“We are seeing more extreme weather events, loss of water supply, fish stocks are not looking good, coral reefs are in trouble, and climate scientists are predicting a very intense hurricane season,” she said.
Despite, or perhaps because, of these impacts, the AOSIS bloc has shown an increasing willingness to find a middle ground in the complex, multi-track climate talks.
Even if a scaled-down second round of Kyoto commitments — including the European Union and a few other small nations — only covers 12 or 13 percent of global CO2 emissions, the Protocol should be preserved, Williams insisted.
“It is better to have that than having nothing at all,” she said. “The value of the Kyoto Protocol is that it helps us to collect data, and to observe and to monitor.”
At the same time, she added, rich nations must “raise their level of ambition.”
World political leaders must step into climate negotiations in the next few months to unlock disputes over reducing greenhouse gas emissions, the U.N.’s top climate official said Friday.
Wrapping up a two-week negotiating session among more than 180 countries, Christiana Figueres said it will take “high-level political attention” to resolve mutual demands between industrial countries treaty-bound to reduce carbon emissions and countries who have now have no legal obligations on fighting global warming.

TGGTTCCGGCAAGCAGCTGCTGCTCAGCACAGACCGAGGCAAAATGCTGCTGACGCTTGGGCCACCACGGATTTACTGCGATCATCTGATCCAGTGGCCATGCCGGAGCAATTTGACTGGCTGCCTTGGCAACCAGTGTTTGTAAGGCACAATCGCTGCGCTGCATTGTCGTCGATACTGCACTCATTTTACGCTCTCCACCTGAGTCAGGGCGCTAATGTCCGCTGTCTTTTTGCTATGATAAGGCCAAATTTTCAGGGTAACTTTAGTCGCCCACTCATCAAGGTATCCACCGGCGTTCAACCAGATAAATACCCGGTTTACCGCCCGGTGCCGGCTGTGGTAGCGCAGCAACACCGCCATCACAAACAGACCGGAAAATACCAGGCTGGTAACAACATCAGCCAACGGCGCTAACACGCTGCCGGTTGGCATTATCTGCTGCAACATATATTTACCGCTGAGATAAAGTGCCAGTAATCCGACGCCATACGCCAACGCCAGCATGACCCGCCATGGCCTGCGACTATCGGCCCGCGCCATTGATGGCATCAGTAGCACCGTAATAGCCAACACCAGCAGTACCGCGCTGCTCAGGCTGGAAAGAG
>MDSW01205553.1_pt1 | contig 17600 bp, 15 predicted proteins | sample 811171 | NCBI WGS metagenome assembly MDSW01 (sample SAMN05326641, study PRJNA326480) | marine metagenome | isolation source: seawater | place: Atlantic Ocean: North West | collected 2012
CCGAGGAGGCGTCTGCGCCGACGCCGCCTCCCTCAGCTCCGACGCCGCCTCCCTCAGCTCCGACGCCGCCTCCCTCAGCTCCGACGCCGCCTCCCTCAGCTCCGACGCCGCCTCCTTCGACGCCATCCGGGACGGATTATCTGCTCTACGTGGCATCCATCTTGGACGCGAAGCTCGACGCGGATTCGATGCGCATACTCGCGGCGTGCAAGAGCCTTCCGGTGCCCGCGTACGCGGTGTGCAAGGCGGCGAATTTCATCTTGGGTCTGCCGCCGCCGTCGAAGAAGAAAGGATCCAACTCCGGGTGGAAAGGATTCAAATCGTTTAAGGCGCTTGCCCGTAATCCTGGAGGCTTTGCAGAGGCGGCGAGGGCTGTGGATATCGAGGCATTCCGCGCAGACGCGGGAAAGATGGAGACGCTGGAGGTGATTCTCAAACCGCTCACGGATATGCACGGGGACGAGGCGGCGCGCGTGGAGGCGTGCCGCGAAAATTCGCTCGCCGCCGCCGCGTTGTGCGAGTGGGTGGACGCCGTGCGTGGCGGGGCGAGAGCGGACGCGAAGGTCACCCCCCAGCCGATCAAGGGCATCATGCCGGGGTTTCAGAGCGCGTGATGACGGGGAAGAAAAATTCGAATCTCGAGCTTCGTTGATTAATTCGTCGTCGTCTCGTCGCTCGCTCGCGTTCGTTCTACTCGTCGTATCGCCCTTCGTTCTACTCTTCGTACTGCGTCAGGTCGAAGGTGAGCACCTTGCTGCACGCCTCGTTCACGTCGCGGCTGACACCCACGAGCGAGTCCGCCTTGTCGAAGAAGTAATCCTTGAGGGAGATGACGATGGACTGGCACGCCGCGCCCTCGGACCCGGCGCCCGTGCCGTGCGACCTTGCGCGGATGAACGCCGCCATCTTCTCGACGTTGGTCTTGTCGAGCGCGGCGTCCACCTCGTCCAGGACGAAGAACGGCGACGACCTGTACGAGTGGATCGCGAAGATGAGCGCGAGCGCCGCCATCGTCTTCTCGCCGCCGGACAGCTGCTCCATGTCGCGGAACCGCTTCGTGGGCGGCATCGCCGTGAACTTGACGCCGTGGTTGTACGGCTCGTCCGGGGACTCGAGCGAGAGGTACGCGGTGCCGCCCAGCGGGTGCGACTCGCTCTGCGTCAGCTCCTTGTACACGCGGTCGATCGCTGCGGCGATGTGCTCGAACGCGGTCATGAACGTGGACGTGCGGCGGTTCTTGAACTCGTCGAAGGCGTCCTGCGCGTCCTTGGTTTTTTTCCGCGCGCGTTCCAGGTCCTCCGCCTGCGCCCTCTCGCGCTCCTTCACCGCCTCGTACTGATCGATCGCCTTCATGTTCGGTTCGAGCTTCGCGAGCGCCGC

South Africa, which hosts the next major climate conference in Durban beginning Nov. 28, has called for two ministerial meetings and a meeting of heads of government on the sidelines of the U.N. General Assembly in September.
Brazil, China, India and other emerging nations said greenhouse-gas output from developed nations “should peak without any delay no later than 2012.”
Developed countries should cut emissions 50 percent below 1990 levels by 2020 under an extended Kyoto Protocol, the countries said in a submission yesterday to the United Nations- overseen climate talks in Bonn. “They should have peaked before 2000,” according to the document.